On September 30, El Salvador’s Tutela Legal—a legal counseling center that has focused on human rights violations and holds archives detailing abuses the country’s civil war—was unexpectedly closed. The Archdiocese of San Salvador, which has since backpedaled, explained that the center “no longer had a reason to exist.” Human rights groups raised concerns that the closure coincided with the Constitutional Court’s September decision to hear a challenge to the country’s amnesty law. On Friday, the country’s human rights prosecutor announced steps would be taken to ensure the safety of the archives.
October 2 marked the forty-fifth anniversary of the 1968 killings of unarmed student protesters in Mexico City’s Tlatelolco Square. Protesters marched to demand justice and in memory of the victims, but clashes broke out with riot police, leading to dozens of injuries and over 100 arrests. Animal Politico shares photos and videos of the march and clashes.
A survey released this week by research firm Buendía & Laredo found that 53 percent of Mexicans favor President Enrique Peña Nieto’s reforms of state oil company Pemex. However, 61 percent oppose foreign investment in Pemex, a key and controversial part of Peña Nieto’s plan.
Because the Caribbean island depends on federal funding for about 40 percent of its government revenues, Puerto Rico is bracing for the potential effects of the U.S. government shutdown that began this week. And because around half of Puerto Rico’s 10,000 federal workers are furloughed, the shutdown could impact wallets. About 27 percent of Puerto Rico’s personal disposable income depends on federal government payments. The shutdown adds to Puerto Rico’s economic woes, given a nearly 14 percent unemployment rate and sluggish growth.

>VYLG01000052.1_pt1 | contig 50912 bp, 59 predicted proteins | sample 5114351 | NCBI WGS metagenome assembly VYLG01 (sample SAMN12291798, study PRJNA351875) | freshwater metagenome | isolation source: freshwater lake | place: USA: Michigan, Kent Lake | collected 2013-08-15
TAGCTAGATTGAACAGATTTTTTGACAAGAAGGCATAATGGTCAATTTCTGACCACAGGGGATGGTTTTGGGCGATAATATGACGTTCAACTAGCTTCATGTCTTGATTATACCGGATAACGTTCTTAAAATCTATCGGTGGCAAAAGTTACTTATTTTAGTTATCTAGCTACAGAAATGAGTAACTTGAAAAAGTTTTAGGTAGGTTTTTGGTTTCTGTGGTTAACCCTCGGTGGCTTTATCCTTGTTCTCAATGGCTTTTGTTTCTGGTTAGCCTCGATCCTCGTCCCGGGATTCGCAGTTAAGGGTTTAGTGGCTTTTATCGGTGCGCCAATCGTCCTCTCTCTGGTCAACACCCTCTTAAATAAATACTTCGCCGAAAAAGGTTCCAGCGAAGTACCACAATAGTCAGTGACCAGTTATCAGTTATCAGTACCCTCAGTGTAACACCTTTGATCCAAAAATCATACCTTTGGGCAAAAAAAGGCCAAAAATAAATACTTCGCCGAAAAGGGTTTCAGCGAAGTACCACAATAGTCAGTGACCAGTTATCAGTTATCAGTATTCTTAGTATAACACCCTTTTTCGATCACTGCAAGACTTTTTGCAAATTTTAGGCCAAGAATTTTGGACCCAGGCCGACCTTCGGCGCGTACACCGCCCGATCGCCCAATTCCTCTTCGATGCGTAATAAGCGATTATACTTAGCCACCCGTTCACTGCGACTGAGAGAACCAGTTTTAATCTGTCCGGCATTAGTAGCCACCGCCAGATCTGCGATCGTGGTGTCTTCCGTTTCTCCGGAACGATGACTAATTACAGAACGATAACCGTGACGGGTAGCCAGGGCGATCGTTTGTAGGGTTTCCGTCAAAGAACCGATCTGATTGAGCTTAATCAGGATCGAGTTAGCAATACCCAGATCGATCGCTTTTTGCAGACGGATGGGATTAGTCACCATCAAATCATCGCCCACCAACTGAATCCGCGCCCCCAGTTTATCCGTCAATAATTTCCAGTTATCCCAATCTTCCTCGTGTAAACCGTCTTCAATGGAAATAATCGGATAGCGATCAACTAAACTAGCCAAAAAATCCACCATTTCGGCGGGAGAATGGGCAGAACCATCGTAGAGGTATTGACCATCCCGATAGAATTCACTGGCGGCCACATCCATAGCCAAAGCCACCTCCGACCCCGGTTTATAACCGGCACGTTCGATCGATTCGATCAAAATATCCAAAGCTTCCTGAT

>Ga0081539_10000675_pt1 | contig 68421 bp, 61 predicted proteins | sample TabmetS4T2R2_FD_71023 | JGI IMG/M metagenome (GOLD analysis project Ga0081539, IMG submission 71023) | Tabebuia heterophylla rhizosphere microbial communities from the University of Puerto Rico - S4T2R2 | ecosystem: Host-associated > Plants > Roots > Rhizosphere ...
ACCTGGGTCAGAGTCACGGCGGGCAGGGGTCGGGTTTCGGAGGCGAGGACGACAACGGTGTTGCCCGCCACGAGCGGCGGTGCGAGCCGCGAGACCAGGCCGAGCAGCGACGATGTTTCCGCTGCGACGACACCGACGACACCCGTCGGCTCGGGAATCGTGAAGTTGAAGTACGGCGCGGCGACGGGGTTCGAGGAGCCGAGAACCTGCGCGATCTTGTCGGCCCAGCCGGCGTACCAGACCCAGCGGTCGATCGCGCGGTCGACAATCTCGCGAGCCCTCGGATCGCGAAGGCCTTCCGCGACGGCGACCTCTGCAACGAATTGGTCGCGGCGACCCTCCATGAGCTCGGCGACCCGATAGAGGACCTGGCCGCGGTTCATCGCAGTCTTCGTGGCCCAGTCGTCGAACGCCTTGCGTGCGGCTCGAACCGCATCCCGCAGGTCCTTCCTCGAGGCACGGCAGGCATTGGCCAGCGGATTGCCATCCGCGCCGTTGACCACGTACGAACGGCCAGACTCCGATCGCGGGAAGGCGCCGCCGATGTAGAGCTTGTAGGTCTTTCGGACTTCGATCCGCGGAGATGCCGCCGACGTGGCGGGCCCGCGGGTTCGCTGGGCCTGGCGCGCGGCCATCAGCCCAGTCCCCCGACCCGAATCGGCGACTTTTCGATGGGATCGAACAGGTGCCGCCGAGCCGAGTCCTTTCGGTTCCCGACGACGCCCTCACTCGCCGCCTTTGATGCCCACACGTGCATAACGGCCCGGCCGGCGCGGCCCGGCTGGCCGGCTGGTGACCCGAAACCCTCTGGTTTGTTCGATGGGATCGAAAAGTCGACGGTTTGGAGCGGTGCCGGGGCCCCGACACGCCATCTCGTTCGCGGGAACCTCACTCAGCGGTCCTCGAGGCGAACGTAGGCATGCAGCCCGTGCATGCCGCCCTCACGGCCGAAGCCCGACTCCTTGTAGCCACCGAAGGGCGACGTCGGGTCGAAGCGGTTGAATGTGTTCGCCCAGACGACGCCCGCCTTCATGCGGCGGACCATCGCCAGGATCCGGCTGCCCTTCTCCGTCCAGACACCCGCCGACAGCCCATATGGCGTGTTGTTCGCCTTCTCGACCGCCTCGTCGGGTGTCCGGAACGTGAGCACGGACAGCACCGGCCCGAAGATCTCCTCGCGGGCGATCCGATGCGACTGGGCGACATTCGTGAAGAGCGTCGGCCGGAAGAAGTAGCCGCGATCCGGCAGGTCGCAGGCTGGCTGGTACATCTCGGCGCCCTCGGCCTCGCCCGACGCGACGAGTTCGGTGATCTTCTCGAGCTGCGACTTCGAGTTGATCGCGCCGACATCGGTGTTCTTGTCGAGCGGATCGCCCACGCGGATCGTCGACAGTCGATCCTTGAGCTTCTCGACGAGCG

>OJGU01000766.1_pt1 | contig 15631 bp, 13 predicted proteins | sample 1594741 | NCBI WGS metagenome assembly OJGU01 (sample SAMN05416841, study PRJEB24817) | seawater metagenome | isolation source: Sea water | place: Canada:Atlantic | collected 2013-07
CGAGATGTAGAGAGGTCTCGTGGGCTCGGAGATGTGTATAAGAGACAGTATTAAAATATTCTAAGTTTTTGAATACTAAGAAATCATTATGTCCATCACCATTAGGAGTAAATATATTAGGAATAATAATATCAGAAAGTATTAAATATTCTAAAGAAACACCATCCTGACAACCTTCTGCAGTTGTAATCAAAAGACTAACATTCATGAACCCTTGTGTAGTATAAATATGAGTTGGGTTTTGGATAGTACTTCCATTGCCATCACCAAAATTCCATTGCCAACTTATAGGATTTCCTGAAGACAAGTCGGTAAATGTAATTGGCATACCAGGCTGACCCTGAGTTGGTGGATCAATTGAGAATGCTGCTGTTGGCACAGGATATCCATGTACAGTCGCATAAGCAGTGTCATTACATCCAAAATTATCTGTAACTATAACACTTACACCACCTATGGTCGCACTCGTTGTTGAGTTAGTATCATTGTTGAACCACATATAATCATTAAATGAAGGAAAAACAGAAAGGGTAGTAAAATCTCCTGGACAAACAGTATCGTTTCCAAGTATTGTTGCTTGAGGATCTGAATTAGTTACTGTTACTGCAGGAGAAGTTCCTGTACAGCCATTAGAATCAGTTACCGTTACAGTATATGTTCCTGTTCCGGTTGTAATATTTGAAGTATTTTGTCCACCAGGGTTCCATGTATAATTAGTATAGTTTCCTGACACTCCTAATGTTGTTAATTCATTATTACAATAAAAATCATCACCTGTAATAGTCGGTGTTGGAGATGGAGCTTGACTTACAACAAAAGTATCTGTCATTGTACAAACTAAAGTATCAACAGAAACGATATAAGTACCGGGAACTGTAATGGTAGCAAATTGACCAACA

A report released this week by the International Labor Organization (ILO) in Lima indicates that in Latin America and the Caribbean, there are now 21.7 million “ninis,” youth who neither attend school nor work. It also found that the youth unemployment rate in the region stands at 13.7 percent, which is triple the adult average. “Feelings of discouragement by youth who can’t find work create anger and frustration, which affects the stability of societies, the credibility of institutions, and even perspectives on democratic governance,” said Elizabeth Tinoco, the ILO’s regional director for Latin America.